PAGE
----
Tips & Tricks

Tips and Tricks

Know the plastic with which you are printing. The two most popular types are ABS and PLA. Each plastic has its own characteristics, such as melting temperature and extruding speed.  Make sure your printer’s profile is right for the plastic you are using.

  • When printing PLA, the platform temerature should be set to 60 degrees.
  • When printing ABS, the platform temperature should be set to 80-110 degrees.

 

A major issue regarding 3D printing is the ability to get the filament to stick to the build platform, this leads to warping, which is one of the main causes of print failure. Hairspray is often recommended to solve this issue however DO NOT use hairspray. This can cause issues with other mechanical parts in your printer and cause it to malfunction.

Some printers, such as the Flashforge Creator Pro come with a build-tak which is extremely suitable for the filament to stick to. However for printers with a plain metal or glass build plate, there are two solutions which can work. The first is a regular glue stick, which is spread over the area which is being printed on. This method is suitable for PLA and short ABS prints, and if applied properly, prevents the print from coming unstuck and falling off the build plate. The other method that works far better involves making slurry-like glue from Acetone and ABS that has affectionately been named "ABS Juice."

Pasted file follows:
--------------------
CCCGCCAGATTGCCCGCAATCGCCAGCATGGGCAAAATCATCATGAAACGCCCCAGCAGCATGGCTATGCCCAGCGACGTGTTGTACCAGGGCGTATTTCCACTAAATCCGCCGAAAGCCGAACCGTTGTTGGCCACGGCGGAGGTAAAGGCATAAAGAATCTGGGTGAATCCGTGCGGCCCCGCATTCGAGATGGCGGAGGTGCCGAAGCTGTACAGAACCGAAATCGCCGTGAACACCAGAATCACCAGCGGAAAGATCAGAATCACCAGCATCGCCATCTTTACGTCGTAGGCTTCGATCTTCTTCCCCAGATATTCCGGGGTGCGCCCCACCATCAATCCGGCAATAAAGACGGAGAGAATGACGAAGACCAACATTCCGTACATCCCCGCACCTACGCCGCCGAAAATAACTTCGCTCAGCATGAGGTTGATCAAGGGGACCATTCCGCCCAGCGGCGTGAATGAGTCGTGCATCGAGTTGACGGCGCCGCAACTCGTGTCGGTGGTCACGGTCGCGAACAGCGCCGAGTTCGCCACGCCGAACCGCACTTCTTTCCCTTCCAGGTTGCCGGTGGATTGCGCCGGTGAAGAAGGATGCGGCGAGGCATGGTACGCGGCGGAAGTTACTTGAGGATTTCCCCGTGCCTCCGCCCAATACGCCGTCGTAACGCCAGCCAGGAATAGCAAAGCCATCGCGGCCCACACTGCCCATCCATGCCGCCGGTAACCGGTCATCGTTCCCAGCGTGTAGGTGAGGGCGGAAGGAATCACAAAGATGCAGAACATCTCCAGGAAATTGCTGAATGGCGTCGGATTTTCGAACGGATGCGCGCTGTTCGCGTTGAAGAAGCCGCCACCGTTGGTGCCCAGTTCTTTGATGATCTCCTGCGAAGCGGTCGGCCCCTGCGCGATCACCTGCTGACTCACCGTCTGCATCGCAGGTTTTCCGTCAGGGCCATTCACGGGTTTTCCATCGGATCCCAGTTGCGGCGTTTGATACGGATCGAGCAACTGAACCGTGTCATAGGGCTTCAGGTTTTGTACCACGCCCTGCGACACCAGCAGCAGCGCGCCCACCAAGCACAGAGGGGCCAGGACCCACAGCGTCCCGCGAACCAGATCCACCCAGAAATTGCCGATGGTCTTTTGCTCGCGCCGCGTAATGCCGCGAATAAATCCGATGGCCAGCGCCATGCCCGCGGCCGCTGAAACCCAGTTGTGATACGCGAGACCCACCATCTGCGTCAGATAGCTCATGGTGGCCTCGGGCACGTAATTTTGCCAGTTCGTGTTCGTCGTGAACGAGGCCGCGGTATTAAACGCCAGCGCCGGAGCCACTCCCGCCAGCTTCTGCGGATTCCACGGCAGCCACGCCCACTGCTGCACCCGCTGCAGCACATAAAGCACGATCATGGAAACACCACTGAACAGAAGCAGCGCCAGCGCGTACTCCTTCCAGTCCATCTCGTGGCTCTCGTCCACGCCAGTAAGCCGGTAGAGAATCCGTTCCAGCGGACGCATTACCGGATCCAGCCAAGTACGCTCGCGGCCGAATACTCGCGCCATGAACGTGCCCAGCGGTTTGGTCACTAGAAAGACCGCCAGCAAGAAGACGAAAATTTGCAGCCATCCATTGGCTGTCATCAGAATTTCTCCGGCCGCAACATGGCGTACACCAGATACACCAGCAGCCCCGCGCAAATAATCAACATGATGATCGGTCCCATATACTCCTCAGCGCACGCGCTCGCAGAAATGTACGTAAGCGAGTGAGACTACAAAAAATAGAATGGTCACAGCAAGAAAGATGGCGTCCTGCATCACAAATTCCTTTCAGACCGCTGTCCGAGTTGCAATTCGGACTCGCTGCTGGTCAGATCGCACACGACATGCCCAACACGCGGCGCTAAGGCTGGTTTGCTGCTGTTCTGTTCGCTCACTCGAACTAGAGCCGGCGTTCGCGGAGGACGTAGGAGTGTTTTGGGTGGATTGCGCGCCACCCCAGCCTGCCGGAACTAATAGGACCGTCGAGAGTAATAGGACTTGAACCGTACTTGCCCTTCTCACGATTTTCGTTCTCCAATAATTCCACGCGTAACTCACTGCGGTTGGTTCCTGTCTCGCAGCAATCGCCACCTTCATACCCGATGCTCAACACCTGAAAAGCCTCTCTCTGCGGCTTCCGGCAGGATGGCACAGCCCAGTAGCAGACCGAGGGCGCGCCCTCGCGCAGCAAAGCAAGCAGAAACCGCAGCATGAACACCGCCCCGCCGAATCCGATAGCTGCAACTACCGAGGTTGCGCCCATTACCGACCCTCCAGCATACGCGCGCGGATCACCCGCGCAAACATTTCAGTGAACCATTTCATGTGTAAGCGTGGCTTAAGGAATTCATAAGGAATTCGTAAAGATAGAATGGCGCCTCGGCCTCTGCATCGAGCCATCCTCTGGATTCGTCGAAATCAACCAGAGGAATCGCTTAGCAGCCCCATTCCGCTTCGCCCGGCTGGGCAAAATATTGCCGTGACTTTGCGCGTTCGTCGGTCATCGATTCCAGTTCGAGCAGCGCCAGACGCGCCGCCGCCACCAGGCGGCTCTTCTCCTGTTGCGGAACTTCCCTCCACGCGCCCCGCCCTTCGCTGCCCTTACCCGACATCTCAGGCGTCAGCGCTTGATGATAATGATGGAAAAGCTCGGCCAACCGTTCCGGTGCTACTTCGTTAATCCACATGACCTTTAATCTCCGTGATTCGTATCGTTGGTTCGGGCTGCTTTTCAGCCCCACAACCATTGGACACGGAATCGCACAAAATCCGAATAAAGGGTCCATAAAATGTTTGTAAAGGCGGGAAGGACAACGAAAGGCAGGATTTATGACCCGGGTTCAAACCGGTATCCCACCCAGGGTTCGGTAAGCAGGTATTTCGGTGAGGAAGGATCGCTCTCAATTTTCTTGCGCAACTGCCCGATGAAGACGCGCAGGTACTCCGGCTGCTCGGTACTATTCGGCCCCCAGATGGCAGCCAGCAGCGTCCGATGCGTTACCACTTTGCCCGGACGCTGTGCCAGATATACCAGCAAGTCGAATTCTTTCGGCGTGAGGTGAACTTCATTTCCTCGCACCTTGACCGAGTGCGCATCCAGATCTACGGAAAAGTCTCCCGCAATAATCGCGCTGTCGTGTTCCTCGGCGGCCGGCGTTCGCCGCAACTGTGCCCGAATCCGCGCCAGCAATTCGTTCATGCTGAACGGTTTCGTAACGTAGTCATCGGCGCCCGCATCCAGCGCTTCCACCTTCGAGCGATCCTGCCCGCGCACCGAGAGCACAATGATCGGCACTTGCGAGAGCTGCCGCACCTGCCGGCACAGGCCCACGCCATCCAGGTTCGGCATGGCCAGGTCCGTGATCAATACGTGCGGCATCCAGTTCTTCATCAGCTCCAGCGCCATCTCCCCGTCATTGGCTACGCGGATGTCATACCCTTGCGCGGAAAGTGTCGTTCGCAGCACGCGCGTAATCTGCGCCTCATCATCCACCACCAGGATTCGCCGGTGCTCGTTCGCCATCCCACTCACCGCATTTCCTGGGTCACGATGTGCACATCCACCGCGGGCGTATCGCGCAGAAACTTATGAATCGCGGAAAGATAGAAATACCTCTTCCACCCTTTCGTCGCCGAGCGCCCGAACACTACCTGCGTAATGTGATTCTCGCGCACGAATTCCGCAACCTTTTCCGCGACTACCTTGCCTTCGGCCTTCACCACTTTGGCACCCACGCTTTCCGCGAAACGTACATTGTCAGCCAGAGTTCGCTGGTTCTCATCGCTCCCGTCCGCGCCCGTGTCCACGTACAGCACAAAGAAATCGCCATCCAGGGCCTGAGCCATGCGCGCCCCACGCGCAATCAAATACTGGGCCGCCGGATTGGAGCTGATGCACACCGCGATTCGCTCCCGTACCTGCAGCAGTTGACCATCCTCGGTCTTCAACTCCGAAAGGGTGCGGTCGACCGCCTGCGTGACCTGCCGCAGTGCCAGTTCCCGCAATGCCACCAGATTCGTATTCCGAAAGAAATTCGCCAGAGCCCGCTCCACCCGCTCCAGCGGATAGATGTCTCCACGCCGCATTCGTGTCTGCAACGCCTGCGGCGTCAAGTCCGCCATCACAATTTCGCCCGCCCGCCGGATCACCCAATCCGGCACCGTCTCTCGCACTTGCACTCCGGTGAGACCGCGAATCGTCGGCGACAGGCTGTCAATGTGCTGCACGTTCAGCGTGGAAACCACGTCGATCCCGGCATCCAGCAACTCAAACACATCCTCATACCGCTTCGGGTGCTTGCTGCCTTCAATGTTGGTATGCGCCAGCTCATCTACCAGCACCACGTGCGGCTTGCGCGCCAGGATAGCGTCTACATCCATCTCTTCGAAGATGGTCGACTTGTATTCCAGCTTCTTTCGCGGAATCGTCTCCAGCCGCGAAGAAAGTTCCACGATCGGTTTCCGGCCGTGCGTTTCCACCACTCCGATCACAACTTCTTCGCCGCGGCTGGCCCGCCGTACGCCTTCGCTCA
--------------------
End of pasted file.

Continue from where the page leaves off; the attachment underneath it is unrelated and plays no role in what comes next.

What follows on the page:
ABS Juice:

ABS Juice consists of about 300mL of pure acetone, which is poured into an acetone-safe bottle. You then add in 8-10 strips of 3mm ABS filament, and shake for a couple of minutes. This is followed by a long soak of a few hours to fully dissolve the ABS Filament.

 

However, one of the biggest things to avoid when making ABS juice is the use of fingernail polish remover that contains acetone, as it also contains extra mineral oils and other chemicals designed to hydrate the skin. This will leave an oily surface on your print bed, and will make it impossible for prints to stick.

One of our favorite applications for ABS juice is when printing with a raft or brim. This mixture can then be used to glue down the model this is especially useful for thin and tall prints. 

ABS Juice is needed for long prints which are made using ABS filament, however may not be neccessary for shorter prints in ABS and also PLA prints, which as explained above just needs a glue stick.

Creator Series:

  • An unlevelled platform can cause many print failures. The best way to prevent this is doing the "Paper test" - using a single sheet of paper to judge the height of your extruder nozzle over the build platform. Set the extruder height at first layer height, then move it to all four corners and the center with the paper between the platform and the extruder. You want to be able to move the paper at all five positions but you also want the tip of the extruder to touch the paper at all five positions.

 

  • Regularly clean your build platform with rubbing alcohol or acetone. The oil from your hands will not allow the object you’re printing to stick to the build platform.

 

  • When you are printing in ABS plastic, make sure you preheat your build platform to its max temperature as preheating will help prevent edge curling.